The direction of growth of plants in general is dictated by gravity, not by the sun. (How would seeds underground otherwise know which way to grow to get the leaves above ground ASAP?)
IIRC, there’re growth hormones that are both less and greater density than plant cell contents in general.
So, a root that is growing sideways out of a seed (yes, the structures growing out of a seed are initially in a specific direction) will accumulate the less dense hormone on the side of its cells that is facing up. Those cells will grow a little lopsided, slowly pusing down the direction of the growth at the root tip, which is directed by a different process. (Imagine an opposite effect in the stem cells using the heavier hormone.)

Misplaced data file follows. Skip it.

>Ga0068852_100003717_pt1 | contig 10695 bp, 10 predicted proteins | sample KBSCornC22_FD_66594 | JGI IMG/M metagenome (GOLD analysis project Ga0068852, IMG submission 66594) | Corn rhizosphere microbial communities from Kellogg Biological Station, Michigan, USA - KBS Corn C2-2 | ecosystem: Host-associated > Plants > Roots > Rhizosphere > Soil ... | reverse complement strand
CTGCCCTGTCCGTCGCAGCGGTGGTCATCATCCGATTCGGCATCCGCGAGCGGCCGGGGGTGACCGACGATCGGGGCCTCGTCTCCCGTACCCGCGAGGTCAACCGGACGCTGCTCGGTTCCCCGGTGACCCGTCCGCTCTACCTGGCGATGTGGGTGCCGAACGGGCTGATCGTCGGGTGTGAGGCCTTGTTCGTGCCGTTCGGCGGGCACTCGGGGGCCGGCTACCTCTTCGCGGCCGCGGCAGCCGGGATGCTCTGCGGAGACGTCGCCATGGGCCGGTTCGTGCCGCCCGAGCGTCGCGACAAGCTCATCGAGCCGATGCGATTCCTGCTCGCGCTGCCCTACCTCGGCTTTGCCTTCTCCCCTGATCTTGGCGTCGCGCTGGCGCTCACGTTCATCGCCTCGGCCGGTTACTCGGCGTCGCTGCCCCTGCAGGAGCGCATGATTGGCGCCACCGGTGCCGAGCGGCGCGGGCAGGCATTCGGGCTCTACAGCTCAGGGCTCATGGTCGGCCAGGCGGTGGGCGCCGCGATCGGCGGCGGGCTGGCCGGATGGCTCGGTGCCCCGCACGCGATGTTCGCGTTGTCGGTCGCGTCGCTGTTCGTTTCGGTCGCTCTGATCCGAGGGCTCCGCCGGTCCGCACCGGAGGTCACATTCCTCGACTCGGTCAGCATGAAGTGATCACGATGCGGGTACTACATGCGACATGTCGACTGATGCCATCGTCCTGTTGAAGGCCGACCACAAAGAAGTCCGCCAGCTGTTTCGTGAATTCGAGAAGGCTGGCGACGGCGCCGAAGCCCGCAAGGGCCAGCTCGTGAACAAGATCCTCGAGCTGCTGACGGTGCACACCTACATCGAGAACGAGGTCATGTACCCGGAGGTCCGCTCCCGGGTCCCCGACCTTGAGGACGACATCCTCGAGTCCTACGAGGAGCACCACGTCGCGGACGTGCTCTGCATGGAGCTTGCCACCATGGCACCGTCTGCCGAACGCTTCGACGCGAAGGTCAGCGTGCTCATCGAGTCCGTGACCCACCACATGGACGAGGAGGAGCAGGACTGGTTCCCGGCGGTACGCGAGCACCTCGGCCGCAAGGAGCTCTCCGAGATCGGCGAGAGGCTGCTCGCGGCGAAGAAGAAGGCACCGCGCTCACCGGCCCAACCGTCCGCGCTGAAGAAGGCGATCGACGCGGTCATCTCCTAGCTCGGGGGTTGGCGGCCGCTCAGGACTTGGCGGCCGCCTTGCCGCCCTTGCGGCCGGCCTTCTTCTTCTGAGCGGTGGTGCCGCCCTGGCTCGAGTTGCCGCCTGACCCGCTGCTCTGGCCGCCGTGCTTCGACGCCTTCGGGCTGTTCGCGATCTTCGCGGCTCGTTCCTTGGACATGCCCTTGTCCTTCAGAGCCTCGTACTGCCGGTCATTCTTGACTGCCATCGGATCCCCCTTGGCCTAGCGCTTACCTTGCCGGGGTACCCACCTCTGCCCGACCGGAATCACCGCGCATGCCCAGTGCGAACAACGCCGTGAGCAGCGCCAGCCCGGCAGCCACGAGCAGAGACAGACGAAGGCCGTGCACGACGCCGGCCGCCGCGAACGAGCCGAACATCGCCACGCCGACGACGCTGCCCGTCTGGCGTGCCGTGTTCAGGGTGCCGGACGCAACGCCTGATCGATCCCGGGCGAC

One experiment I did in HS biology was to fill a paper towel with soil and stuff it into a Mason jar. Then I pushed beans down the sides of the jar (between the glass and the paper towel). The beans were in various orientations. When they sprouted, the roots came out in one specific direction relative to the beans orientation and the stem in the opposite direction. Then, after both had cleared the bean by about 1/2 inch, they started growing up (stems) or down (roots) as usual.
IIRC, experiments on the Space Shuttles have show that seeds lose this direction sense in zero gravity (aka free fall). They grow any which way, and would probably be influenced if the ship had a extended acceleration in a particular direction, simulating gravity.